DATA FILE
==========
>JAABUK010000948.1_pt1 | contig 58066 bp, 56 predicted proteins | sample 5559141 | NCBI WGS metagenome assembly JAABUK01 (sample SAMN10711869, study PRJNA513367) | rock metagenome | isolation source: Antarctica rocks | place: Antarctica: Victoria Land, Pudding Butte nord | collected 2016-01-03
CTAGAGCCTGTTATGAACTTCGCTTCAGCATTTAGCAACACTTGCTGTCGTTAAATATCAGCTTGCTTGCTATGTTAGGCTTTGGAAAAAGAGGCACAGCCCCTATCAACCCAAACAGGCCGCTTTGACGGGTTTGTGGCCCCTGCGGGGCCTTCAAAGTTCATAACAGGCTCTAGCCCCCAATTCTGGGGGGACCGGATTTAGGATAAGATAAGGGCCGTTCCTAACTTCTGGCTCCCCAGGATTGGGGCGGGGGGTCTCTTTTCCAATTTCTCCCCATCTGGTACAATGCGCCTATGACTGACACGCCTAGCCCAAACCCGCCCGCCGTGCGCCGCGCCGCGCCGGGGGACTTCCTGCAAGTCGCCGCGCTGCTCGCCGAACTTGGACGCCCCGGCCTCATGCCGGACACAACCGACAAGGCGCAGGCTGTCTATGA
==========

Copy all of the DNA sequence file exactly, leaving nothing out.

>JAABUK010000948.1_pt1 | contig 58066 bp, 56 predicted proteins | sample 5559141 | NCBI WGS metagenome assembly JAABUK01 (sample SAMN10711869, study PRJNA513367) | rock metagenome | isolation source: Antarctica rocks | place: Antarctica: Victoria Land, Pudding Butte nord | collected 2016-01-03
CTAGAGCCTGTTATGAACTTCGCTTCAGCATTTAGCAACACTTGCTGTCGTTAAATATCAGCTTGCTTGCTATGTTAGGCTTTGGAAAAAGAGGCACAGCCCCTATCAACCCAAACAGGCCGCTTTGACGGGTTTGTGGCCCCTGCGGGGCCTTCAAAGTTCATAACAGGCTCTAGCCCCCAATTCTGGGGGGACCGGATTTAGGATAAGATAAGGGCCGTTCCTAACTTCTGGCTCCCCAGGATTGGGGCGGGGGGTCTCTTTTCCAATTTCTCCCCATCTGGTACAATGCGCCTATGACTGACACGCCTAGCCCAAACCCGCCCGCCGTGCGCCGCGCCGCGCCGGGGGACTTCCTGCAAGTCGCCGCGCTGCTCGCCGAACTTGGACGCCCCGGCCTCATGCCGGACACAACCGACAAGGCGCAGGCTGTCTATGA